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HTC Vive Business Edition lets companies buy in bulk

HTC has found tremendous success with the Vive headset already. Consumers are struggling to get their hands on one, even after HTC dramatically reduced shipping times and partnered with Microsoft to sell through their stores as well. It's a great problem to have, but there's a curious hiccup for companies that want more than one headset. Until today, HTC has limited direct purchase of the Vive headset to one per person. To address the growing need for enterprise customers to acquire more than one headset, the HTC Vive Business Edition, or HTC Vive BE, has been announced.

Available from June 2016, Vive BE allows individuals and organizations to order Vive VR systems with additional services adapted for business and commercial environments. Alongside the full Vive VR system, Vive BE comes with commercial licensing, a dedicated Business Edition customer support line and a 12-month limited warranty. Businesses will be able to buy multiple Vive BE systems, with the option to order large quantities.

This special Business Edition Vive will run a much steeper $1,200, but the inclusion of commercial licensing and special support line allows companies to do things like rent time on a Vive or even fill an auditorium with Vive headsets for large-scale gaming. It's an impressive step forward for HTC, and makes it a lot easier for companies to not only purchase headsets, but design large-scale strategies around using them.

HTC is pointing anyone who wants to know more about the Vive BE program to the Vive website (opens in new tab) to file an inquiry.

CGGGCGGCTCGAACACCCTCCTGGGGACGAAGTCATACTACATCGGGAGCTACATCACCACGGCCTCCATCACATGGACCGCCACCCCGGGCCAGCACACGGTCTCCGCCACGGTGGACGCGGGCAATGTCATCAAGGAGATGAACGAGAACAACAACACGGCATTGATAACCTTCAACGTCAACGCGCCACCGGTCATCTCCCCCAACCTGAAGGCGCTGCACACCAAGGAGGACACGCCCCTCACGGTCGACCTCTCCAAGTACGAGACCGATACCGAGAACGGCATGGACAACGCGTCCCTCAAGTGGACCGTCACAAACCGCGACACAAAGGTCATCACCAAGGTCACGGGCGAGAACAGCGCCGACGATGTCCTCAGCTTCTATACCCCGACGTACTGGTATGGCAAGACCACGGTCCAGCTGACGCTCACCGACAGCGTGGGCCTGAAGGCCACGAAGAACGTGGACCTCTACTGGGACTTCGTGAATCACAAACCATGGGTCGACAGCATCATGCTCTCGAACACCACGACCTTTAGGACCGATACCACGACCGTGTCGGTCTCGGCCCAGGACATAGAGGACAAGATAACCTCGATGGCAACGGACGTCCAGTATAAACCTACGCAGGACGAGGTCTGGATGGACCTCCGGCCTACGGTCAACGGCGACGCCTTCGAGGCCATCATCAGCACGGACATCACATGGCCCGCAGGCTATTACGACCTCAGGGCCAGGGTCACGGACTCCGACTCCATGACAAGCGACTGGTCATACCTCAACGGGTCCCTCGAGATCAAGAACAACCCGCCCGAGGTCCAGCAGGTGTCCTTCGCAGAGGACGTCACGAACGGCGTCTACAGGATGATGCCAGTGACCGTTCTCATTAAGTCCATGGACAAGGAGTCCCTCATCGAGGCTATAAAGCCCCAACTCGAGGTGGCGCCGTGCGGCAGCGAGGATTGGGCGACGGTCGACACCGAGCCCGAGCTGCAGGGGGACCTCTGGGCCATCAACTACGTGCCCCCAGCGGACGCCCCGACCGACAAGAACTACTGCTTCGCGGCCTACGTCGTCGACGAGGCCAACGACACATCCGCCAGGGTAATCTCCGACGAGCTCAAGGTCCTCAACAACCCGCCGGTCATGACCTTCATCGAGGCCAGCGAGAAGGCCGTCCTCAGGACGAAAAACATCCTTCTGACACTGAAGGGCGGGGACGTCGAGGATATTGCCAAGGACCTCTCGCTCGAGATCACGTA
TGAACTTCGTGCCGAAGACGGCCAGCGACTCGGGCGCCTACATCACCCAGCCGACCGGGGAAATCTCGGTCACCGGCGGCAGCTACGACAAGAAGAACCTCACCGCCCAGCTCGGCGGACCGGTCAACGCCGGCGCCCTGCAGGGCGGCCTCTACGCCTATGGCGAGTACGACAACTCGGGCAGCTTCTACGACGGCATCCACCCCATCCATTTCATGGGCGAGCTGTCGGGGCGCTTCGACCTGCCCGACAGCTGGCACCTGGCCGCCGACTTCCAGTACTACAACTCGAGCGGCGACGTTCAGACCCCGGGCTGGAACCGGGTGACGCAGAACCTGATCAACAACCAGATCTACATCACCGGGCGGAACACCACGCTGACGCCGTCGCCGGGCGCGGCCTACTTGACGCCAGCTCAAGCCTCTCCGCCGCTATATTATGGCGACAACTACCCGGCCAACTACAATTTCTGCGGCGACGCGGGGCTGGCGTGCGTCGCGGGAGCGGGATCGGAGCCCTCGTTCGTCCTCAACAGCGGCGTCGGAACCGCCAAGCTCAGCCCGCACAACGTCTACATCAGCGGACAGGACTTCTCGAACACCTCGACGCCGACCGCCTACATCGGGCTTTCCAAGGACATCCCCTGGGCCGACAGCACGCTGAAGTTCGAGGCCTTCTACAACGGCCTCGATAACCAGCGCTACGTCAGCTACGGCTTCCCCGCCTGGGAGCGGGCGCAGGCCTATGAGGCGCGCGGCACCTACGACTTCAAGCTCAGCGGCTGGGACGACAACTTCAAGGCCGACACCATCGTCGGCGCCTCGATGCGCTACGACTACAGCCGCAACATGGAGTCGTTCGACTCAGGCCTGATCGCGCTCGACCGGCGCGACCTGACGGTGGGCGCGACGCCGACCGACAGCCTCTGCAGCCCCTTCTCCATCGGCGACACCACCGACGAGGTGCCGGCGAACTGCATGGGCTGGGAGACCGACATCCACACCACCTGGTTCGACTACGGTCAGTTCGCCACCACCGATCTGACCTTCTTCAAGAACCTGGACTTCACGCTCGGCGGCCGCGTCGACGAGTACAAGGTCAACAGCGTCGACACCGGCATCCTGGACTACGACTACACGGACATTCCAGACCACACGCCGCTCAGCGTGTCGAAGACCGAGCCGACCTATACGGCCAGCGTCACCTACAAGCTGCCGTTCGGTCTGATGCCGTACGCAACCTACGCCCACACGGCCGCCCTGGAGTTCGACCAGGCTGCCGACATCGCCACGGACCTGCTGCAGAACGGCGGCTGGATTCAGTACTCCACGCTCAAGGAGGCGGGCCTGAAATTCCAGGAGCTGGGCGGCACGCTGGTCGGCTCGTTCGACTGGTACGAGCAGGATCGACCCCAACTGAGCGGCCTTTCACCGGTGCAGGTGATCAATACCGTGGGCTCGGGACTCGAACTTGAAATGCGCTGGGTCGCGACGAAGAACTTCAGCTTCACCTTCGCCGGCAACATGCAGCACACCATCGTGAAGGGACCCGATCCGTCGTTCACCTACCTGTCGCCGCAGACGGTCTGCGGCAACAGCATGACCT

Russell is a Contributing Editor at Android Central. He's a former server admin who has been using Android since the HTC G1, and quite literally wrote the book on Android tablets. You can usually find him chasing the next tech trend, much to the pain of his wallet. Find him on Facebook and Twitter

  • Seems odd to think of VR and corporate licensing together, but I suppose someone somewhere must be thinktanking or developing VR versions of the old educaitonal MOOs for collaborative learning and problem solving and/or VR approaches to training, whether those trainees are small kids, big college-sized kids, or interns and new hires. Lord knows it would go over big in any engineering or tech school. I guess I've just convinced myself that HTC's making a smart move with this Vive BE stuff.
  • Did an after school program with an architecture firm in high school that bought an oculus dev kit to test the idea of "walking around" in their models to get a better perspective on things. This kind of thing is what I imagine for corporate use. Posted from my One M8 running a version of Android other than what HTC intended
  • Cool. For bigbucks companies like Google, it could make for a handy way for new people (especially wheelchair-bound people) to learn the layout of their own campus(es).
  • Love it Posted via the Android Central App